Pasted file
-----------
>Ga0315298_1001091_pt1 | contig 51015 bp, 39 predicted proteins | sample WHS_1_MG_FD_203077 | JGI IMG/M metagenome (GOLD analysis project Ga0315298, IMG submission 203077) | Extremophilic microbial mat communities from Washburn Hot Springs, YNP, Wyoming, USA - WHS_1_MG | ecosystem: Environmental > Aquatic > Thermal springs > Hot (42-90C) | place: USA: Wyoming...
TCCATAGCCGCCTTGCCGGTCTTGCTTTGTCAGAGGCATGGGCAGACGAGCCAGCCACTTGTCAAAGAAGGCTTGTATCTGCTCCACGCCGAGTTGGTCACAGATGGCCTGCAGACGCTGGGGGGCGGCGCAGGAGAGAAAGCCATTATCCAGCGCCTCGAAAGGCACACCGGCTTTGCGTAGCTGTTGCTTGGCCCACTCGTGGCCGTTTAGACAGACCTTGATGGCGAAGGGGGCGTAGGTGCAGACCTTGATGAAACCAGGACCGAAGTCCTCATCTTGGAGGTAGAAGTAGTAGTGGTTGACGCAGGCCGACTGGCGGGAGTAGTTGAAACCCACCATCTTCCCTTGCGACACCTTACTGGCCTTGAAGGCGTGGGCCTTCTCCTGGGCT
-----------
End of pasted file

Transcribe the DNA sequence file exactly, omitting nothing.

>Ga0315298_1001091_pt1 | contig 51015 bp, 39 predicted proteins | sample WHS_1_MG_FD_203077 | JGI IMG/M metagenome (GOLD analysis project Ga0315298, IMG submission 203077) | Extremophilic microbial mat communities from Washburn Hot Springs, YNP, Wyoming, USA - WHS_1_MG | ecosystem: Environmental > Aquatic > Thermal springs > Hot (42-90C) | place: USA: Wyoming...
TCCATAGCCGCCTTGCCGGTCTTGCTTTGTCAGAGGCATGGGCAGACGAGCCAGCCACTTGTCAAAGAAGGCTTGTATCTGCTCCACGCCGAGTTGGTCACAGATGGCCTGCAGACGCTGGGGGGCGGCGCAGGAGAGAAAGCCATTATCCAGCGCCTCGAAAGGCACACCGGCTTTGCGTAGCTGTTGCTTGGCCCACTCGTGGCCGTTTAGACAGACCTTGATGGCGAAGGGGGCGTAGGTGCAGACCTTGATGAAACCAGGACCGAAGTCCTCATCTTGGAGGTAGAAGTAGTAGTGGTTGACGCAGGCCGACTGGCGGGAGTAGTTGAAACCCACCATCTTCCCTTGCGACACCTTACTGGCCTTGAAGGCGTGGGCCTTCTCCTGGGCT